The move comes amid further signs that growth is faltering across all fronts. HSBC's gauge of Chinese services fell three points to 51.1 in April, the lowest in almost two years.
This must read story by Ambrose Evans-Pritchard showed up on the telegraph.co.uk Internet site yesterday afternoon BST...and I thank Roy Stephens for his final offering in today's column.
For 727 editions, and nearly 30 years, Bill Buckler, the "captain" of the free market-praising Privateer newsletter provided a welcome escape from a world overrun with "free-lunch" economists, "for-hire" politicians, "crony-capitalist" oligarchs, "heroin-addict" bankers, "the-solution-to-record-debt-is-more-record-debt" Keynesians, and all those other subclasses of that species which Einstein, or whoever, described so aptly in saying that they all expect a different, and happy, outcome when applying the same flawed methods over and over. And for 30 years, Buckler's steadfast determination and adherence to his arguments, beliefs, reasoning and ironclad logic brought him countless followers, all of whom are now able to see past the bread and circus facade of a world every day on the edge of political and social collapse.
Sadly, all good things come to an end, and so does The Privateer. We are delighted to celebrate its illustrious memory by presenting to our readers the final, must read, issue of the newsletter which encapsulates the philosophy and ideology of its author - a man much respected and admired in the free market circles - and thirty years of objective, unbiased market and economic commentary, best of all.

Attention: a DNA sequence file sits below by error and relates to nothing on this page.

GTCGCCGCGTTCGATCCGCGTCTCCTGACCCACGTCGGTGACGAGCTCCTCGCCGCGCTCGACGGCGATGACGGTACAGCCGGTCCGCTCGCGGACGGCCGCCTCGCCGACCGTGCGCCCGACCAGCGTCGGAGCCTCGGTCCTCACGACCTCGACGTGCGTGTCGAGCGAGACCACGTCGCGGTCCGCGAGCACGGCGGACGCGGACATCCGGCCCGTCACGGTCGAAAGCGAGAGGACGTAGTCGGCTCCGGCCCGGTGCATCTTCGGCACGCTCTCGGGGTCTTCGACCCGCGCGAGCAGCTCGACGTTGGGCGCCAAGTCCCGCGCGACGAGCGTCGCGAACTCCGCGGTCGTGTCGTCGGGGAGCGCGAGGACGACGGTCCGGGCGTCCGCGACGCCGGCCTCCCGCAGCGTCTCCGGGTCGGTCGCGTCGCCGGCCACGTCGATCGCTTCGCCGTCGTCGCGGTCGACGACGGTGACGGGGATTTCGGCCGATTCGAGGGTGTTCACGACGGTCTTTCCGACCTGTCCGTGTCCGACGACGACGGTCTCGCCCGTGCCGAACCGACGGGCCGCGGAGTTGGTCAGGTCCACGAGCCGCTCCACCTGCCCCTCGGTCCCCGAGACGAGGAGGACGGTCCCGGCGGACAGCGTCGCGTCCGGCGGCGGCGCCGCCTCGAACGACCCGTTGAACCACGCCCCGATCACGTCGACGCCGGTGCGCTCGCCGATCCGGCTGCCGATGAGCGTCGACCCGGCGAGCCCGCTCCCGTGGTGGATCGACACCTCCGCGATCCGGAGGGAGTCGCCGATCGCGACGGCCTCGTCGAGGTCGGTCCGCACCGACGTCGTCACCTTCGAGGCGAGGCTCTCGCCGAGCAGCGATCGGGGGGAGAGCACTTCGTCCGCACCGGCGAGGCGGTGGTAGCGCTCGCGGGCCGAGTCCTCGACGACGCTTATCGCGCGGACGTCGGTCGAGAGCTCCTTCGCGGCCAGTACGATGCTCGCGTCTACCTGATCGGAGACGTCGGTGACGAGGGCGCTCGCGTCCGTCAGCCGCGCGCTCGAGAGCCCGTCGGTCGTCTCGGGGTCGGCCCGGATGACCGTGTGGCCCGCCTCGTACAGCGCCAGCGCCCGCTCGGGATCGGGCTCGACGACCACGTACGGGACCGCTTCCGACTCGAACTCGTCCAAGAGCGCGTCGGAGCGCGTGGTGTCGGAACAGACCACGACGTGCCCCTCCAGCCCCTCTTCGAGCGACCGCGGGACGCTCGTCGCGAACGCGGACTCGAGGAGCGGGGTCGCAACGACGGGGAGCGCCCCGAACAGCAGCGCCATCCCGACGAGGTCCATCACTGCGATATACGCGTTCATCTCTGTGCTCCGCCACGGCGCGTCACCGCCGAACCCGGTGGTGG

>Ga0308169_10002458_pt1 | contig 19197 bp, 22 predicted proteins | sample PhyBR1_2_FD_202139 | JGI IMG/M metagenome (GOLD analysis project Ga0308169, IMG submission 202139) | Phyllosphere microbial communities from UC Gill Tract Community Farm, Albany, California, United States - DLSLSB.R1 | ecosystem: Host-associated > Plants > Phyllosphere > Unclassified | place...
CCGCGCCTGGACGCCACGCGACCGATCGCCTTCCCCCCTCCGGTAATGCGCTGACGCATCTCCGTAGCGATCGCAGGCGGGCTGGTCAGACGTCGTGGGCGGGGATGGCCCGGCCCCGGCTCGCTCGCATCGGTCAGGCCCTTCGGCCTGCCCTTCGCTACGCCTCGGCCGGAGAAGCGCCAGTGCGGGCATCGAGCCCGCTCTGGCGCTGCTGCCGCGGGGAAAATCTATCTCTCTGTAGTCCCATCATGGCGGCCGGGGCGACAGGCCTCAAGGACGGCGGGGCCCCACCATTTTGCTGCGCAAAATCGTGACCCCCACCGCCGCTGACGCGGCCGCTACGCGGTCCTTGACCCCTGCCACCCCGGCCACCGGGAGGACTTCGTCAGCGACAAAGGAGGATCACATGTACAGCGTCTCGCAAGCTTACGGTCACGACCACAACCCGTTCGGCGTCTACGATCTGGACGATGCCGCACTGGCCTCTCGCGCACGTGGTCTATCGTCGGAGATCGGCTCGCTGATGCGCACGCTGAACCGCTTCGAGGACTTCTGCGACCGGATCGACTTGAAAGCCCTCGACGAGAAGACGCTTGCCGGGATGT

Whether you read it now or later, as it's on the longish side...a 12-page missive in its original pdf format...this is an absolute must read. I've been reading Bill Buckler for about ten years...and there was none better. I thank Marshall Angeles for digging this up on our behalf.
1. Robert Fitzwilson: "The Global Run on Silver and What it Means Going Forward". 2. Dr. Paul Craig Roberts [#1]: "Former U.S. Treasury Official - Gold, Silver the Fed and Bank Run". 3. Dr. Paul Craig Roberts [#2]: "Former U.S. Treasury Official - Gold, the Police State and More War". 4. John Embry: "This is How Close We Are to Total Collapse". 5. Richard Russell: "Big Money, Fed Gold, God and General Patton". 6. The first audio interview is with Jean-Marie Eveillard...and the second audio interview is with Dr. Paul Craig Roberts.